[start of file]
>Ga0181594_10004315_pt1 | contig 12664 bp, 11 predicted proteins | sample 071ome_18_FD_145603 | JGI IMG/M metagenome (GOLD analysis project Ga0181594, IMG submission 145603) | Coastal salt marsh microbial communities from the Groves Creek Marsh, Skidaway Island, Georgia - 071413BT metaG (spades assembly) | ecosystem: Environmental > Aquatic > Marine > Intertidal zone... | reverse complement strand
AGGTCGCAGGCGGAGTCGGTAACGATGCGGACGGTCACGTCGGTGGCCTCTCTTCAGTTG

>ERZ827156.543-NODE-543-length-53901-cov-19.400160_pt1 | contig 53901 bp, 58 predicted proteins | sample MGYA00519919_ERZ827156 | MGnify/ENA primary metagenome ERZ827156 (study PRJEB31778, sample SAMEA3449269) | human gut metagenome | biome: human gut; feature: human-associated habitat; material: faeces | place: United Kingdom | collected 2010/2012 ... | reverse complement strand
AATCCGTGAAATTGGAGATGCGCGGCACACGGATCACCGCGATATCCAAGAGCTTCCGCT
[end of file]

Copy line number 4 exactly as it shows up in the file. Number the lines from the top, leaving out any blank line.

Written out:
AATCCGTGAAATTGGAGATGCGCGGCACACGGATCACCGCGATATCCAAGAGCTTCCGCT